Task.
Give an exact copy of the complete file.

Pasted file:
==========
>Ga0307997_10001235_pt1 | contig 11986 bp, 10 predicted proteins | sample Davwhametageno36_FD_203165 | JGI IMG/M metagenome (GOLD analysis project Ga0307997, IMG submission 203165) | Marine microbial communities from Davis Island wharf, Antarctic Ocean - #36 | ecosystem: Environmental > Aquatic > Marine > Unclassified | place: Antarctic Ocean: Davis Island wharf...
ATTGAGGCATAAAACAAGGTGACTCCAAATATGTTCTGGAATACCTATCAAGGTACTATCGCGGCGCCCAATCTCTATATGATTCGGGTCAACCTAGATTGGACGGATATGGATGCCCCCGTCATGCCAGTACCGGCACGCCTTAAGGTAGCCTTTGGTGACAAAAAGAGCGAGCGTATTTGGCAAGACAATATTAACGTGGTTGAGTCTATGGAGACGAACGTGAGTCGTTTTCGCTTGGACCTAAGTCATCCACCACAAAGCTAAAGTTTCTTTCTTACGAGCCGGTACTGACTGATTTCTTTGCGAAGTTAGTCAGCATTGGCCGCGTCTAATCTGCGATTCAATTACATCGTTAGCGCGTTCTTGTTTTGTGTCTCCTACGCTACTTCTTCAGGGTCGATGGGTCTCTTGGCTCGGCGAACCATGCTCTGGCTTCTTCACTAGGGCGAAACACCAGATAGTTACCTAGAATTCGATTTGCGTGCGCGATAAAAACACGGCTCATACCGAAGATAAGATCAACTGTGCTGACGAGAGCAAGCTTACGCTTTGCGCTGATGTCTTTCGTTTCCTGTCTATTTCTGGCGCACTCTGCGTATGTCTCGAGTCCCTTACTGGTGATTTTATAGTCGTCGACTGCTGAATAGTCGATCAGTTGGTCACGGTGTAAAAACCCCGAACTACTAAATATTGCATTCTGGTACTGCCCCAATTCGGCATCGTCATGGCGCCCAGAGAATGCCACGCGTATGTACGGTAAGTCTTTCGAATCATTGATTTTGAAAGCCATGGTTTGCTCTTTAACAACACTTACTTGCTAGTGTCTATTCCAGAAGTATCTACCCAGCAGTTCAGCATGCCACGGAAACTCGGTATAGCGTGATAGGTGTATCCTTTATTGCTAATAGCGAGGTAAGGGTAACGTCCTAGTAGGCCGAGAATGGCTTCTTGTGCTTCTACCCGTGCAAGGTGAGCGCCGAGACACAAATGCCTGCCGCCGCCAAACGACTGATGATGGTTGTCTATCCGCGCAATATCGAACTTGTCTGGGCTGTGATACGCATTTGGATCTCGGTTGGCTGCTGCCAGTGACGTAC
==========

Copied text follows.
>Ga0307997_10001235_pt1 | contig 11986 bp, 10 predicted proteins | sample Davwhametageno36_FD_203165 | JGI IMG/M metagenome (GOLD analysis project Ga0307997, IMG submission 203165) | Marine microbial communities from Davis Island wharf, Antarctic Ocean - #36 | ecosystem: Environmental > Aquatic > Marine > Unclassified | place: Antarctic Ocean: Davis Island wharf...
ATTGAGGCATAAAACAAGGTGACTCCAAATATGTTCTGGAATACCTATCAAGGTACTATCGCGGCGCCCAATCTCTATATGATTCGGGTCAACCTAGATTGGACGGATATGGATGCCCCCGTCATGCCAGTACCGGCACGCCTTAAGGTAGCCTTTGGTGACAAAAAGAGCGAGCGTATTTGGCAAGACAATATTAACGTGGTTGAGTCTATGGAGACGAACGTGAGTCGTTTTCGCTTGGACCTAAGTCATCCACCACAAAGCTAAAGTTTCTTTCTTACGAGCCGGTACTGACTGATTTCTTTGCGAAGTTAGTCAGCATTGGCCGCGTCTAATCTGCGATTCAATTACATCGTTAGCGCGTTCTTGTTTTGTGTCTCCTACGCTACTTCTTCAGGGTCGATGGGTCTCTTGGCTCGGCGAACCATGCTCTGGCTTCTTCACTAGGGCGAAACACCAGATAGTTACCTAGAATTCGATTTGCGTGCGCGATAAAAACACGGCTCATACCGAAGATAAGATCAACTGTGCTGACGAGAGCAAGCTTACGCTTTGCGCTGATGTCTTTCGTTTCCTGTCTATTTCTGGCGCACTCTGCGTATGTCTCGAGTCCCTTACTGGTGATTTTATAGTCGTCGACTGCTGAATAGTCGATCAGTTGGTCACGGTGTAAAAACCCCGAACTACTAAATATTGCATTCTGGTACTGCCCCAATTCGGCATCGTCATGGCGCCCAGAGAATGCCACGCGTATGTACGGTAAGTCTTTCGAATCATTGATTTTGAAAGCCATGGTTTGCTCTTTAACAACACTTACTTGCTAGTGTCTATTCCAGAAGTATCTACCCAGCAGTTCAGCATGCCACGGAAACTCGGTATAGCGTGATAGGTGTATCCTTTATTGCTAATAGCGAGGTAAGGGTAACGTCCTAGTAGGCCGAGAATGGCTTCTTGTGCTTCTACCCGTGCAAGGTGAGCGCCGAGACACAAATGCCTGCCGCCGCCAAACGACTGATGATGGTTGTCTATCCGCGCAATATCGAACTTGTCTGGGCTGTGATACGCATTTGGATCTCGGTTGGCTGCTGCCAGTGACGTAC